FOIs and questions to Imperial College, London re XMRV testing

FOIs and questions to Imperial College, London re XMRV testing

Shortlink: http://wp.me/p5foE-2NL

Update @ 21 February

The following request for information has also been submitted:

To: Imperial College London, Freedom of Information Office

Re: XMRV testing available via ICL Molecular Diagnostics Unit (MDU)

21 February 2010

I would appreciate acknowledgement of this request for information.

A revised notice on the website for the MDU states:

“The MDU offers XMRV testing for research purposes only. If you are a researcher who is interested in XMRV testing, please contact the unit with an outline of your requirements.

“There has been some confusion around the availability of the XMRV test, for which we apologise. We would like to clarify that it is only available as part of an ethically approved research project. We emphasise that our laboratory does not deal directly with patients and we are not advising people who are concerned that they might have CFS, or who have been diagnosed with CFS, to request this test.”

On 6 February, The ME Association had published a notice on its website stating that it had been informed that an earlier announcement about XMRV testing on the MDU website:

“did not apply to people with ME/CFS, or suspected ME/CFS”

and that the test related only to:

“the availability of the Imperial College XMRV test to referring doctors who are dealing with cases of prostate cancer. A full clarification will appear on the Imperial College website on Monday.”

Although it has since been clarified by ICL that the XMRV testing being made available through the MDU is for researchers only, confusion persists over which diseases/conditions this test is being offered for.

I request the following information under the FOI Act:

1] For what diseases/conditions/study domains is the XMRV test being made available to researchers?

Sincerely,

etc.

 

The following requests for information under the Freedom of Information Act have been submitted to Imperial College, London and are published with permission. Information has also been requested direct from the Molecular Diagnostic Unit, Imperial College London. This issue will be updated when requests have been fulfilled.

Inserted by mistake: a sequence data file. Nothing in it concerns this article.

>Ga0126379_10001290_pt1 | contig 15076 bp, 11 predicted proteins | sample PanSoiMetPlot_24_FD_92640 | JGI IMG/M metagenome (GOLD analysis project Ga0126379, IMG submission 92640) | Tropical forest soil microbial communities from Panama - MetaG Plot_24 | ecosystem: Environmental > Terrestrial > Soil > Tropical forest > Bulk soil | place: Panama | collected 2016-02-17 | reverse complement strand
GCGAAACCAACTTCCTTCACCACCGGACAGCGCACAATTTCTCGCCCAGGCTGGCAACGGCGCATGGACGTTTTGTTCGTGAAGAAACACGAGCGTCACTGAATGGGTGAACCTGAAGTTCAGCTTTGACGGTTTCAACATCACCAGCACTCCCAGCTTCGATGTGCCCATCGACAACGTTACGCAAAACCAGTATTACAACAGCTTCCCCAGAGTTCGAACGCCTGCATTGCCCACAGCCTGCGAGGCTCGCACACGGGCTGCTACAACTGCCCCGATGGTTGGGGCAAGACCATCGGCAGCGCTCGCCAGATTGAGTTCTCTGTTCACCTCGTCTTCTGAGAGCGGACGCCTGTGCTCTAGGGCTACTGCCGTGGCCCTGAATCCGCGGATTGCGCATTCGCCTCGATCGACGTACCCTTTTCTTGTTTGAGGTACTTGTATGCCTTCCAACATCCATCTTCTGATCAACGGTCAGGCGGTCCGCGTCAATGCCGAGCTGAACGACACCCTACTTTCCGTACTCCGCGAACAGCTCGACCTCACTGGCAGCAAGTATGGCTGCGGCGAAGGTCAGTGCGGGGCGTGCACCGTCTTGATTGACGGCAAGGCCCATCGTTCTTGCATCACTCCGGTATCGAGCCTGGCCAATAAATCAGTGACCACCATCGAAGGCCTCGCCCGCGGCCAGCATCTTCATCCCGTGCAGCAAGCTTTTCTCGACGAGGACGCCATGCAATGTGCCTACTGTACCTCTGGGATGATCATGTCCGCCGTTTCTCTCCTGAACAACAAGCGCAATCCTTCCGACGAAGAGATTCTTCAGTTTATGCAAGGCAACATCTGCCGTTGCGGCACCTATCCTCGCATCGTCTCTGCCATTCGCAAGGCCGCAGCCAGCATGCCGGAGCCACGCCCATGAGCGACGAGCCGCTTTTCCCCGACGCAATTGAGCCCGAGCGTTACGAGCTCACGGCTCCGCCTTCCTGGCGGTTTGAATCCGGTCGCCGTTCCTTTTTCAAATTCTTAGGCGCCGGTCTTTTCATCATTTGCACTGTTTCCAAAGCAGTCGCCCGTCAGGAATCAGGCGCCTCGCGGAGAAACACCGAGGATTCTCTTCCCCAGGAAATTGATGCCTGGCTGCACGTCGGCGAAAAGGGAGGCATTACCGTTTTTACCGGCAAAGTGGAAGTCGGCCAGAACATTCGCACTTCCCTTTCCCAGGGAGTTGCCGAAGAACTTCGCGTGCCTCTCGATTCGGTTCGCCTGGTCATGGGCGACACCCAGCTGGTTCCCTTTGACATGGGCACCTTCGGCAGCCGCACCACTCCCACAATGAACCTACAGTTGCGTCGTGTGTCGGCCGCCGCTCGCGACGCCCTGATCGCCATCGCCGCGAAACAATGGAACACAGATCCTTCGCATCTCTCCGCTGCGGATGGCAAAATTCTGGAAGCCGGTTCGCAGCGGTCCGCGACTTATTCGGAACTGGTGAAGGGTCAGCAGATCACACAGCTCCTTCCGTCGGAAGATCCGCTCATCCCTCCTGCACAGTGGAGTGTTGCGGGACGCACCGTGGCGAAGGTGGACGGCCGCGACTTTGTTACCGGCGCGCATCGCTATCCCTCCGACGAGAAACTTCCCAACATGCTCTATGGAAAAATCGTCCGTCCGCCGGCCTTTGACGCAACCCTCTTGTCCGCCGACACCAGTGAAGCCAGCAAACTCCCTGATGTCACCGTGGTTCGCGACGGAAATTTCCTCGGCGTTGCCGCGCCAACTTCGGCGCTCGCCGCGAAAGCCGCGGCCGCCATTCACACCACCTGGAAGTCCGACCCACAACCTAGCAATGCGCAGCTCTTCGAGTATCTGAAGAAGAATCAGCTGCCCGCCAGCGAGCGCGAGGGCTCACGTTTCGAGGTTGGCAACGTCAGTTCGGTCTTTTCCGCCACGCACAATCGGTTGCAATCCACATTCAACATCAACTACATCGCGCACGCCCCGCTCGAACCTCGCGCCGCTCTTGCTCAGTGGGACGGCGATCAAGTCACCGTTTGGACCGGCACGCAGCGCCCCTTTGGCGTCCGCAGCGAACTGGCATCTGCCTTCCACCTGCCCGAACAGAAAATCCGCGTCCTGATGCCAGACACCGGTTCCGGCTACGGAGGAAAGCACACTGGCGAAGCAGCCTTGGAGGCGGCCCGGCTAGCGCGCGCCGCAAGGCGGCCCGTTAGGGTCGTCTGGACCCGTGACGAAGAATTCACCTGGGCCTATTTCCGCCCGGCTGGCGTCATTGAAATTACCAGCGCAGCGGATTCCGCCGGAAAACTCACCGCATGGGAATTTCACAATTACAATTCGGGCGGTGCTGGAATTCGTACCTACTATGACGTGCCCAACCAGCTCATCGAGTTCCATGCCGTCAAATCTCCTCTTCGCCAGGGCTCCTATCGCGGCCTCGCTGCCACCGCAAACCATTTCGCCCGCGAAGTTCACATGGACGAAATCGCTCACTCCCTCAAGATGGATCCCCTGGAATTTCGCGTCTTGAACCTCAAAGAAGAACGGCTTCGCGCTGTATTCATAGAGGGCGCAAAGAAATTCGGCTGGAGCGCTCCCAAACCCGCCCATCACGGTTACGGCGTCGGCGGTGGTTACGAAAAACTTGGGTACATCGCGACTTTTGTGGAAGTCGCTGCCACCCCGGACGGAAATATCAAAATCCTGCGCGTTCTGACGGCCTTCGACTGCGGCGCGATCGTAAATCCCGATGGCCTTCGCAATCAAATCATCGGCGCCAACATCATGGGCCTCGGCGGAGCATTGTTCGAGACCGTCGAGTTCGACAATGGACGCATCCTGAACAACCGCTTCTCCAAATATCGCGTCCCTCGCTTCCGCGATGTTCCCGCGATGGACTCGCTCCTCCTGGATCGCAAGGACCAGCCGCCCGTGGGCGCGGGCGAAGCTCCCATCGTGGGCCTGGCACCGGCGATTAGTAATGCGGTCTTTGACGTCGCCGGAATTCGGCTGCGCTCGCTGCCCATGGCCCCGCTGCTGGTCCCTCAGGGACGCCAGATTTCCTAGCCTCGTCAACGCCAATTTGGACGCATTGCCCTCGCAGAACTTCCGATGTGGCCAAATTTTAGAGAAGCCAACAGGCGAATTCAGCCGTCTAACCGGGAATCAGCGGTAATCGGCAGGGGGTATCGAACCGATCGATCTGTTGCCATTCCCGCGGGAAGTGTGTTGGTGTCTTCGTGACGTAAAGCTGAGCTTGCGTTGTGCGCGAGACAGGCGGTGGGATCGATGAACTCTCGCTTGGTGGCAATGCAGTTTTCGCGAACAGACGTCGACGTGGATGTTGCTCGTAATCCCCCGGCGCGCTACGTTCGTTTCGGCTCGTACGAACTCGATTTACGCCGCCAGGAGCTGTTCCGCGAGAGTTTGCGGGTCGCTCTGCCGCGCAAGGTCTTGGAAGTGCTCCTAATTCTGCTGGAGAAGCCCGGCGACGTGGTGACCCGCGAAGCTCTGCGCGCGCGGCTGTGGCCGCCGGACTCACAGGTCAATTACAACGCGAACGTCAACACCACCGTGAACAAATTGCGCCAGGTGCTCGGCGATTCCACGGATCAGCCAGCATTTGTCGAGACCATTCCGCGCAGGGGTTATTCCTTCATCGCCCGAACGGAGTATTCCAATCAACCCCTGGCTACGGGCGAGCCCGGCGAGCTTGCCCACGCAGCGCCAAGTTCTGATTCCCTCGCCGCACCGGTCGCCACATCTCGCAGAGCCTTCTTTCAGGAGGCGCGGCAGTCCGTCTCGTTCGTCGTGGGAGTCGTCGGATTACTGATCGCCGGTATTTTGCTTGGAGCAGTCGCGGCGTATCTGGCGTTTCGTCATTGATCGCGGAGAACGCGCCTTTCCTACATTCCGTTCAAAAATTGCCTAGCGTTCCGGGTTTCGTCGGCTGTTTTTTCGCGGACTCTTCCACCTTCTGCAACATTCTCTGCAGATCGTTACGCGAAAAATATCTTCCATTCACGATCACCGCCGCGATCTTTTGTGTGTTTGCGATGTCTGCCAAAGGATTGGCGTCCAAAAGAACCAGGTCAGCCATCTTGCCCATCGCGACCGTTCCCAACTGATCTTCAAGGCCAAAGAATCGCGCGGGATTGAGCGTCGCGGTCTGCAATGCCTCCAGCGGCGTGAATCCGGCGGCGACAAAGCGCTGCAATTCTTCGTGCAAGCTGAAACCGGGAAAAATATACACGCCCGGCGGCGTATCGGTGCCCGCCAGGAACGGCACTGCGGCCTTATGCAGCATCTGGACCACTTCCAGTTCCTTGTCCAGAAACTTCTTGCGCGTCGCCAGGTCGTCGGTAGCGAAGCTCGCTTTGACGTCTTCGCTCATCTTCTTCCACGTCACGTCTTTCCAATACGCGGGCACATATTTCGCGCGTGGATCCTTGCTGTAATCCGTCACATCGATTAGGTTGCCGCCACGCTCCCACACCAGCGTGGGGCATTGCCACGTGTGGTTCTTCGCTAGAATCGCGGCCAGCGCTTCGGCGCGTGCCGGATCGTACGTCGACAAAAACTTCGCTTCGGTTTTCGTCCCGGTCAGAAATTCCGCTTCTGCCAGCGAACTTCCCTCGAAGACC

Submitted by: Kim LeMoon
Date: 08 February 2010
Receipted: 09 February 2010

To: Imperial College London Freedom of Information Officer

Re: Request for information under FOIA in respect of all ongoing research projects or scheduled research projects relating to XMRV (Xenotropic murine leukemia virus-related virus) detection via blood samples, tissue samples or any other methods of detection

I should be pleased if receipt of this request for information could be acknowledged, together with the date by which a response will be provided.

I request the following information under the Act:

Project Supervisors:

Project title:

Laboratory supervisor:

Clinical supervisor:

1] Any Identification or Reference code assigned to Project

2] Project’s Public Title; Project’s Scientific Title

3] Study hypothesis/rationale (where applicable)

4] Ethics approval and any reference numbers attached to this approval

5] Study design

6] Countries of recruitment; Centres of recruitment; Other methods of recruitment

* Through what means will prospective participants be recruited?

7] For what diseases/conditions/study domains are patient samples to be collected?

* Through what means will control samples be assembled?

8] Participants – inclusion criteria

9] Participants – exclusion criteria

10] Target number of participants

11] Patient information material: please provide copies of any patient information material

12] Anticipated start date

13] Anticipated project completion date

14] Sources of funding

15] Sponsor details

Re: Addendum To Previous Request for information under FOIA in respect of all ongoing research projects or scheduled research projects relating to XMRV (Xenotropic murine leukemia virus-related virus) detection via blood samples, tissue samples or any other methods of detection

I should be pleased if this addendum is processed together with my first request that was sent earlier today 8 Feb 2010.

Please acknowledge receipt of both requests along with a Reference Number, and the date by which a response will be provided.

In addition to the earlier request that was made today, I request the following information under the Act: